ZFIN ID: ZDB-PUB-201201-1
Coding Variants Coupled With Rapid Modeling in Zebrafish Implicate Dynein Genes, dnaaf1 and zmynd10, as Adolescent Idiopathic Scoliosis Candidate Genes
Wang, Y., Liu, Z., Yang, G., Gao, Q., Xiao, L., Li, J., Guo, C., Troutwine, B.R., Gray, R.S., Xie, L., Zhang, H.
Date: 2020
Source: Frontiers in cell and developmental biology   8: 582255 (Journal)
Registered Authors: Gray, Ryan, Troutwine, Benjamin, Wang, Yunija
Keywords: adolescent idiopathic scoliosis, bioinformatics analysis, gene knockout, genetic variations, southern Chinese population, whole exome sequencing
MeSH Terms: none
PubMed: 33251213 Full text @ Front Cell Dev Biol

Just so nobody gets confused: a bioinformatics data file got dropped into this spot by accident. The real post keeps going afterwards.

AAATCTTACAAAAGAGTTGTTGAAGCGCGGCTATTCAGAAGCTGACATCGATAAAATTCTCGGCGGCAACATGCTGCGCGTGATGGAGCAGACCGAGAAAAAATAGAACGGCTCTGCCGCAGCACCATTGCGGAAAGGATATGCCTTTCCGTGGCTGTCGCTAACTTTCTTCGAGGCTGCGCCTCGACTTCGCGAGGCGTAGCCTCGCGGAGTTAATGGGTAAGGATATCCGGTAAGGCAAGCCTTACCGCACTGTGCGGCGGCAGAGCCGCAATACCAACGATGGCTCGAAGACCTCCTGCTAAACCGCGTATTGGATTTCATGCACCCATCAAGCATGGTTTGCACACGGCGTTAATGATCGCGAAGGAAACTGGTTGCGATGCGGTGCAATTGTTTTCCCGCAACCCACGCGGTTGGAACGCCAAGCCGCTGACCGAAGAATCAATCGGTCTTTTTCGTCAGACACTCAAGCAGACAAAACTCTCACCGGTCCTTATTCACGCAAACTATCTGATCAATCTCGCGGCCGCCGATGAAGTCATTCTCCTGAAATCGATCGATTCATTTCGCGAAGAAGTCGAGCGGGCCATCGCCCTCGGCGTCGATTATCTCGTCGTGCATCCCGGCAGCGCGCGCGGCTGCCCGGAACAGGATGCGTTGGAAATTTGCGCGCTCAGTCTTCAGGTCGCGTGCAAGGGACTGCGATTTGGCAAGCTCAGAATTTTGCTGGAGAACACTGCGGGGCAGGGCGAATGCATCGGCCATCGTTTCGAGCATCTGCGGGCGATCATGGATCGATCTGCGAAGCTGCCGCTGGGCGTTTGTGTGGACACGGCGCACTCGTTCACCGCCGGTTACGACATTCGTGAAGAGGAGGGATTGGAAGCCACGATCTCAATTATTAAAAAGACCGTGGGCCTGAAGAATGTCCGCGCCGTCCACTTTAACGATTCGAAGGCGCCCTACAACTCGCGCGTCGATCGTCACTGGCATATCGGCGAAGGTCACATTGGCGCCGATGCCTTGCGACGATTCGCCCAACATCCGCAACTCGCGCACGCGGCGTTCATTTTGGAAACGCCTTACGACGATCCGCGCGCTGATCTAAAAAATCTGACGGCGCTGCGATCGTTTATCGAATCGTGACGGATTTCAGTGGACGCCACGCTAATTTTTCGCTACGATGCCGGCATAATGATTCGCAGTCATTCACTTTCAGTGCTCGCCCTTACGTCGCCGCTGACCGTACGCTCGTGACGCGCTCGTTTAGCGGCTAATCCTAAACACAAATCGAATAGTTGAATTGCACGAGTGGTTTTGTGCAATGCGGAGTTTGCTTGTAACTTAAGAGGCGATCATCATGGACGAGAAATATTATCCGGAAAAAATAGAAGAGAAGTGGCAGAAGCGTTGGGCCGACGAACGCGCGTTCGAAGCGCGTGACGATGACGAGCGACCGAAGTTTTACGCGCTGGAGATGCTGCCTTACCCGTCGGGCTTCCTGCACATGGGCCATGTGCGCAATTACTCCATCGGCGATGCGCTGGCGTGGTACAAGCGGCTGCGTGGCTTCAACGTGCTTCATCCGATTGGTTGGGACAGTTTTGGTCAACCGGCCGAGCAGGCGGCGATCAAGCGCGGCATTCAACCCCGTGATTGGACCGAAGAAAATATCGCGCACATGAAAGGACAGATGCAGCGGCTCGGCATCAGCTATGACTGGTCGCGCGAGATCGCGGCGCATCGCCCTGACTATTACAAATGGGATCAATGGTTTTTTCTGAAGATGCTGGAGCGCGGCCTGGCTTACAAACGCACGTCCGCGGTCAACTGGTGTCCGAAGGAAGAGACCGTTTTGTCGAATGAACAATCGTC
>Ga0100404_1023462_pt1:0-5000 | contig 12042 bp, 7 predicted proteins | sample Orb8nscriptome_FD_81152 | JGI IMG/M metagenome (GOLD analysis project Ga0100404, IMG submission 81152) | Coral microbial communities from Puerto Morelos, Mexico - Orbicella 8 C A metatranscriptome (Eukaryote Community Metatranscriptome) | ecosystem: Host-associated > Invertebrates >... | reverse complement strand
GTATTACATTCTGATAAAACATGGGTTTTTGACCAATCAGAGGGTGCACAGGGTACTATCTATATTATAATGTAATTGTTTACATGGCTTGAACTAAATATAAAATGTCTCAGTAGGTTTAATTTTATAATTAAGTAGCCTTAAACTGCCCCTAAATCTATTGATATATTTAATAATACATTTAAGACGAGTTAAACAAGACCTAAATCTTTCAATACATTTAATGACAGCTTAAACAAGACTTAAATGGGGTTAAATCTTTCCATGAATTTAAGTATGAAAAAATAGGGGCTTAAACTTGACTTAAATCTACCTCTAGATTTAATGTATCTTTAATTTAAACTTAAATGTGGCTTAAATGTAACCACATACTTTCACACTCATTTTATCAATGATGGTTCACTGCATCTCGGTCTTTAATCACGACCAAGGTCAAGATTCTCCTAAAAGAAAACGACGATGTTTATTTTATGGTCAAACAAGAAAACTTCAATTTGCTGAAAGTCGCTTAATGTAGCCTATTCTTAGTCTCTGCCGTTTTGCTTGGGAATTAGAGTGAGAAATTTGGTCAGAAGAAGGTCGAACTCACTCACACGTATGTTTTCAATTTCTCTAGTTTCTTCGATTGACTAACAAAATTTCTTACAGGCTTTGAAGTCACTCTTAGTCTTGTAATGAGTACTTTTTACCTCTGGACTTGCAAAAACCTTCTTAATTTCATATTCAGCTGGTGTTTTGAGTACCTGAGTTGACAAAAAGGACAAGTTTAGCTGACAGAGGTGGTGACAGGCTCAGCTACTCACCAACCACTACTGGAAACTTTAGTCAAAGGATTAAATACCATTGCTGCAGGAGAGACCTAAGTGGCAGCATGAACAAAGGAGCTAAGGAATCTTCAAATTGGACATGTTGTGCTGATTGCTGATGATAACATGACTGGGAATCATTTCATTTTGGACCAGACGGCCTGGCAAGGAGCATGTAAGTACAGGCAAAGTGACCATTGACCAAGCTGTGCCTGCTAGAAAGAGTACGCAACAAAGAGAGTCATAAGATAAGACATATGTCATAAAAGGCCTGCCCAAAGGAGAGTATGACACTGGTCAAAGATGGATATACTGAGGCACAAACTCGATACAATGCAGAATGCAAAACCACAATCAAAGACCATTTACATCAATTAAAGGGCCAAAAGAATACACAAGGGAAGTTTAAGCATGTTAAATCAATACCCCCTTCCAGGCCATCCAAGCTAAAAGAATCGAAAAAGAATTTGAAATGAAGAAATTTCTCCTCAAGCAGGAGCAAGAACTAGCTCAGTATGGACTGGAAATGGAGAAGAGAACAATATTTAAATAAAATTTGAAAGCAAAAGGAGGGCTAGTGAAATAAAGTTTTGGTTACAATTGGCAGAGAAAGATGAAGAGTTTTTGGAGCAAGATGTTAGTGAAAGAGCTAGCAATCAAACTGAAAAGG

Adolescent idiopathic scoliosis (AIS) is the most common pediatric spine disorder affecting ∼3% of children worldwide. Human genetic studies suggest a complex polygenic disease model for AIS with large genetic and phenotypic heterogeneity. However, the overall genetic etiology of AIS remains poorly understood. To identify additional AIS susceptibility loci, we performed whole-exome sequencing (WES) on a cohort of 195 Southern Chinese AIS patients. Bioinformatics analysis identified 237 novel rare variants associated with AIS, located in 232 new susceptibility loci. Enrichment analysis of these variants revealed 10 gene families associated with our AIS cohort. We screened these gene families by comparing our candidate gene list with IS candidate genes in the Human Phenotype Ontology (HPO) database and previous reported studies. Two candidate gene families, axonemal dynein and axonemal dynein assembly factors, were retained for their associations with ciliary architecture and function. The damaging effects of candidate variants in dynein genes dnali1, dnah1, dnaaf, and zmynd10, as well as in one fibrillin-related gene tns1, were functionally analyzed in zebrafish using targeted CRISPR/Cas9 screening. Knockout of two candidate genes, dnaaf1 or zmynd10, recapitulated scoliosis in viable adult zebrafish. Altogether, our results suggest that the disruption of one or more dynein-associated factors may correlate with AIS susceptibility in the Southern Chinese population.